“Russian-American cooperation in Africa in the last four years represents one segment of the ‘reset,’” according to Mikhail Margelov, Chairman, Committee for Foreign Affairs, Federation Council of the Federal Assembly of the Russian Federation, and Special Representative of the President of the Russian Federation on Cooperation with African Countries. Margelov spoke at a 7 November 2011 Kennan Institute event, where he addressed the current political situations in various countries throughout the Middle East in relation to Russian-American relations.
For the United States and Russia, cooperating in Africa is less politically-contentious than other regions of the world in which the two states interact. However, this was not always the case. “Africa was a battlefield during the Cold War where western systems were competing with eastern systems,” Margelov explained. While some initiatives had positive impacts that created industry and promoted education, both countries also fostered conflicts in the region based on their own political agendas. Since the collapse of the Soviet Union, both the United States and Russia have neglected the region, leaving the field to international organizations. “At the end of the 20th century, we can see a very colorful presence of international intervention and international presence on the continent,” according to Margelov, who asserted that international intervention ultimately did not help Africa overall.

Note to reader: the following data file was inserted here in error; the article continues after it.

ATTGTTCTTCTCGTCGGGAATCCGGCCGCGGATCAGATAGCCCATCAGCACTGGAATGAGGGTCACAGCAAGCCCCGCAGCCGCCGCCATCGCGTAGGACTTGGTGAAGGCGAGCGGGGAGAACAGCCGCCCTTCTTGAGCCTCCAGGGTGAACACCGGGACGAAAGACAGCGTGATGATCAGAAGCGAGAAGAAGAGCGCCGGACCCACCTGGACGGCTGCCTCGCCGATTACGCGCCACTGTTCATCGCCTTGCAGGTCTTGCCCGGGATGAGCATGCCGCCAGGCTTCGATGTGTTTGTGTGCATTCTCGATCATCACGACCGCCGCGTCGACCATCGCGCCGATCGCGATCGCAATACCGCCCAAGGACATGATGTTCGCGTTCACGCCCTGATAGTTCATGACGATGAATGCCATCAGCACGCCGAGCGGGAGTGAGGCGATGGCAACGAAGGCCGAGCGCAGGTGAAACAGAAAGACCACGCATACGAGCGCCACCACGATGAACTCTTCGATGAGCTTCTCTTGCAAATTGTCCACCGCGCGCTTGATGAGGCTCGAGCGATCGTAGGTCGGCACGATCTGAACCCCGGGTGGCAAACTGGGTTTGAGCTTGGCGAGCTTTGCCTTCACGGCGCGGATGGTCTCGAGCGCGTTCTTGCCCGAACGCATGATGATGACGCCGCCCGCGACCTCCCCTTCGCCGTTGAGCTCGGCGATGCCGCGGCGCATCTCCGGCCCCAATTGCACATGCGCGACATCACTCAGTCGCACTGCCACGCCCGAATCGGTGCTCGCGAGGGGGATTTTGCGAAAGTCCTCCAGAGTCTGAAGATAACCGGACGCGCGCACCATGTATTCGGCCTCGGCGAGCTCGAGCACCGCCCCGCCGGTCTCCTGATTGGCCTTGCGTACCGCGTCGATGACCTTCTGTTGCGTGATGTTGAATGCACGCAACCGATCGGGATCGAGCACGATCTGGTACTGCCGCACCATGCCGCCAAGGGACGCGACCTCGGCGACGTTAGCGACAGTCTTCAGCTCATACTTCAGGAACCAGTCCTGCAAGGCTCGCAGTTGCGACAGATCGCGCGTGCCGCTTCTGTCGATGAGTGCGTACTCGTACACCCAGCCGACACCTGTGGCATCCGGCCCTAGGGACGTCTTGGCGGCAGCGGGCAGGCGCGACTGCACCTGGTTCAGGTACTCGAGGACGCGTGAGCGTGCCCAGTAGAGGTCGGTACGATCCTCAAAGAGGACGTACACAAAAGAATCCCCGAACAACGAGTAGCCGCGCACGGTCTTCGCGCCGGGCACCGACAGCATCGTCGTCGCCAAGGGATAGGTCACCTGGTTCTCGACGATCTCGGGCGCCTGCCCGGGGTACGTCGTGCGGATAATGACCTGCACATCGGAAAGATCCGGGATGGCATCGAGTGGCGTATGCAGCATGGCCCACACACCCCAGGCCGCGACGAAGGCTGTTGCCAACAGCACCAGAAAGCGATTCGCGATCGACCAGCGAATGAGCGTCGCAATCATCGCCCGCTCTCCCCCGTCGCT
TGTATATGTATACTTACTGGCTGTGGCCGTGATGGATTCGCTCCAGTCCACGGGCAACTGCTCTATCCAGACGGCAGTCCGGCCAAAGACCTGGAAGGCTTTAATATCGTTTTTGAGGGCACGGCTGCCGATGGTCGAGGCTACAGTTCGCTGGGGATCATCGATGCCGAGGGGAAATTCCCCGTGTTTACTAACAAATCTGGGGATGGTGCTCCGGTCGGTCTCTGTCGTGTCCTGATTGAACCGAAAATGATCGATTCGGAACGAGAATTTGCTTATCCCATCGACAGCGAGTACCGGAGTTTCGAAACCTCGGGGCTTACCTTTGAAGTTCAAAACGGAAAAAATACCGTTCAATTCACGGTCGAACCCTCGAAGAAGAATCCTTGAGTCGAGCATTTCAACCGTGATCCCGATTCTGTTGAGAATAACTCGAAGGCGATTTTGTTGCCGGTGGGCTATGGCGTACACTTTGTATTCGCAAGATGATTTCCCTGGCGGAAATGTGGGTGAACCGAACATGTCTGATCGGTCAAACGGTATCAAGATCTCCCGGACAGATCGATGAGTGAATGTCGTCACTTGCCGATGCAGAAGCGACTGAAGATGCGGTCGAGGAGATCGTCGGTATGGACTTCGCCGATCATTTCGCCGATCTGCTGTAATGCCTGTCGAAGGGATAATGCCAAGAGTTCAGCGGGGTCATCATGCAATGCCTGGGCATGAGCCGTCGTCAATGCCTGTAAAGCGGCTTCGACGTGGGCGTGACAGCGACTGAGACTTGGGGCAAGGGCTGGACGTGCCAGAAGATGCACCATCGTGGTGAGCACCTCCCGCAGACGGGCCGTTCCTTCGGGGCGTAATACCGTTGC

A common aspect of the events across the Middle East and North Africa is the Russian and American visions for the region, Margelov argued. For example, the situation in Sudan in 2008 appeared to be a grave problem, according to the speaker. The frozen conflict between North and South Sudan, the genocide in Darfur, and a lack of common consensus between the permanent member-states of the U.N. Security Council on how to resolve the situation stalled progress in the region. However, Margelov cited that during the two years of meetings of the U.N. Security Council, the members managed to bring the issue of Sudan to the level of Russian-U.S. bilateral relations, which resulted in the peaceful separation of South Sudan in 2009; the recognition of that country as an independent state in 2011; and the signing of the Darfur Peace Agreement in Qatar in that year. The speaker also noted that there are Russian representatives observing in almost every U.N. peacekeeping mission in Africa.
Margelov highlighted the recent political events that transpired across the Middle East and North Africa. For example, Tunisia, one of the most westernized, liberal countries in the region, had been a very stable country before the January 2011 oust of President Ben Ali. Moreover, the uprising was relatively peaceful; “the political elite of Tunisia managed to grab the situation,” as Margelov described. The Tunisian army played a stabilizing role in the transition of power, Ben Ali left the country, and the recent elections in Tunisia were free and fair. By contrast, Egypt’s recent uprisings presented a much more complicated political situation. The army managed to also play a stabilizing role, but in Egypt, the situation is more difficult due to issues related to the Egyptian-Israeli border, as well as the Muslim Brotherhood’s influence in Egyptian political culture. Margelov added that the situation could change rapidly with the nation’s parliamentary elections.